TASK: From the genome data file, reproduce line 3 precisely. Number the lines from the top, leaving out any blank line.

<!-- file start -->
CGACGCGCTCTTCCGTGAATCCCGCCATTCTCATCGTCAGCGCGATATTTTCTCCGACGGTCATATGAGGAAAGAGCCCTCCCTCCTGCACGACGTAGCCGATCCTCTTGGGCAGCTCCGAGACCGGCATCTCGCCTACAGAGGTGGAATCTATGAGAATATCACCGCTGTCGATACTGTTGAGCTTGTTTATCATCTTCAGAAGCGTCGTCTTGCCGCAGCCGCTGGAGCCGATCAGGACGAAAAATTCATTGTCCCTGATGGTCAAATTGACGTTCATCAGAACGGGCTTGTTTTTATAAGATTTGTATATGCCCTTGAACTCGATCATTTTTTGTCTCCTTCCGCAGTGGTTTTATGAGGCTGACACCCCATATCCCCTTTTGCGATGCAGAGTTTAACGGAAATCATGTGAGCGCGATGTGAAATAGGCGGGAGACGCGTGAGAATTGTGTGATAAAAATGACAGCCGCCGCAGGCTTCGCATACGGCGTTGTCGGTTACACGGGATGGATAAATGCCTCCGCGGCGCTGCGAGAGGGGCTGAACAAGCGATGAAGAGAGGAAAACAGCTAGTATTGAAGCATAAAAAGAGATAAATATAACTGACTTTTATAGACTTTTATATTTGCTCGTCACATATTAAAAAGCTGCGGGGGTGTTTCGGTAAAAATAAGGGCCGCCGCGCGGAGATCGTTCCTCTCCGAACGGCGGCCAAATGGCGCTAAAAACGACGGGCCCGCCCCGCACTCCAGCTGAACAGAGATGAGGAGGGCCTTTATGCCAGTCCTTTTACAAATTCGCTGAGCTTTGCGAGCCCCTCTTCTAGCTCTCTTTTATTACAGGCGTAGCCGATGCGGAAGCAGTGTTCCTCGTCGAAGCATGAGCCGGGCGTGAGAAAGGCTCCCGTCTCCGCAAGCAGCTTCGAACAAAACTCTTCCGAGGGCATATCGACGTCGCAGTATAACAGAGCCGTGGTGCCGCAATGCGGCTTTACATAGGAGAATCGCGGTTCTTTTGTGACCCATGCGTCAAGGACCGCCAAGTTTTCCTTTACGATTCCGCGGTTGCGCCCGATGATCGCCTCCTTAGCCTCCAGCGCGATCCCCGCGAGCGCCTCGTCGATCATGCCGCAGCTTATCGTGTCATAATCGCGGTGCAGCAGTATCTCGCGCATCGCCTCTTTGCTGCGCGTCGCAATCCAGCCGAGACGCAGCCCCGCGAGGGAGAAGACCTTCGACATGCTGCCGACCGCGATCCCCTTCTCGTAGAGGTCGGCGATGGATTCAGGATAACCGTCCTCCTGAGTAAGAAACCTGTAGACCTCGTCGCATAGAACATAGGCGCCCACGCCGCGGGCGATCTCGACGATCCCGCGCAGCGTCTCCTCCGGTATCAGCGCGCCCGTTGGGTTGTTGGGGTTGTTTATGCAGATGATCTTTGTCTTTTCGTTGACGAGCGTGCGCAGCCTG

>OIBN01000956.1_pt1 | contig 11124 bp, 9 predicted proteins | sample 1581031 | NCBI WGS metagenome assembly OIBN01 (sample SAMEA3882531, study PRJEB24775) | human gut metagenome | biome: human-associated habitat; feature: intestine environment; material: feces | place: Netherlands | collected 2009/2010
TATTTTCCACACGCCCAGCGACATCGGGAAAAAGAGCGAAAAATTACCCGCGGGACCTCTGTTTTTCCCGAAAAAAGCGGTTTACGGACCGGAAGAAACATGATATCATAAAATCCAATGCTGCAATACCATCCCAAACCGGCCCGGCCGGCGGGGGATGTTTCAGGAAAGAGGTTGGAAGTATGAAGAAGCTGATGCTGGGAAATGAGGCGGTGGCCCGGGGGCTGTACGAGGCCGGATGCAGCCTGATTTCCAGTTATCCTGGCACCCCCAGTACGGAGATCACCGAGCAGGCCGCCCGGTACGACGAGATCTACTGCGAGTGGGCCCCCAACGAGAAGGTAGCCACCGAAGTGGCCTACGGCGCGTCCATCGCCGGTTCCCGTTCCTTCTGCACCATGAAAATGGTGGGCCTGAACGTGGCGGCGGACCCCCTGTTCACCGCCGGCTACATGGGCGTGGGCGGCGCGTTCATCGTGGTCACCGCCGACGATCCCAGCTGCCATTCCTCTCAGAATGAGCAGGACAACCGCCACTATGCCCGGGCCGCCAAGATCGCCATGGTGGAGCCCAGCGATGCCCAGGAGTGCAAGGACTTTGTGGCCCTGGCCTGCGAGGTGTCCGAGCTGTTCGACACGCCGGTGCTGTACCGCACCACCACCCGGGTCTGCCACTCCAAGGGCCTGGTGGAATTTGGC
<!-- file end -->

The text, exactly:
TATTTTCCACACGCCCAGCGACATCGGGAAAAAGAGCGAAAAATTACCCGCGGGACCTCTGTTTTTCCCGAAAAAAGCGGTTTACGGACCGGAAGAAACATGATATCATAAAATCCAATGCTGCAATACCATCCCAAACCGGCCCGGCCGGCGGGGGATGTTTCAGGAAAGAGGTTGGAAGTATGAAGAAGCTGATGCTGGGAAATGAGGCGGTGGCCCGGGGGCTGTACGAGGCCGGATGCAGCCTGATTTCCAGTTATCCTGGCACCCCCAGTACGGAGATCACCGAGCAGGCCGCCCGGTACGACGAGATCTACTGCGAGTGGGCCCCCAACGAGAAGGTAGCCACCGAAGTGGCCTACGGCGCGTCCATCGCCGGTTCCCGTTCCTTCTGCACCATGAAAATGGTGGGCCTGAACGTGGCGGCGGACCCCCTGTTCACCGCCGGCTACATGGGCGTGGGCGGCGCGTTCATCGTGGTCACCGCCGACGATCCCAGCTGCCATTCCTCTCAGAATGAGCAGGACAACCGCCACTATGCCCGGGCCGCCAAGATCGCCATGGTGGAGCCCAGCGATGCCCAGGAGTGCAAGGACTTTGTGGCCCTGGCCTGCGAGGTGTCCGAGCTGTTCGACACGCCGGTGCTGTACCGCACCACCACCCGGGTCTGCCACTCCAAGGGCCTGGTGGAATTTGGC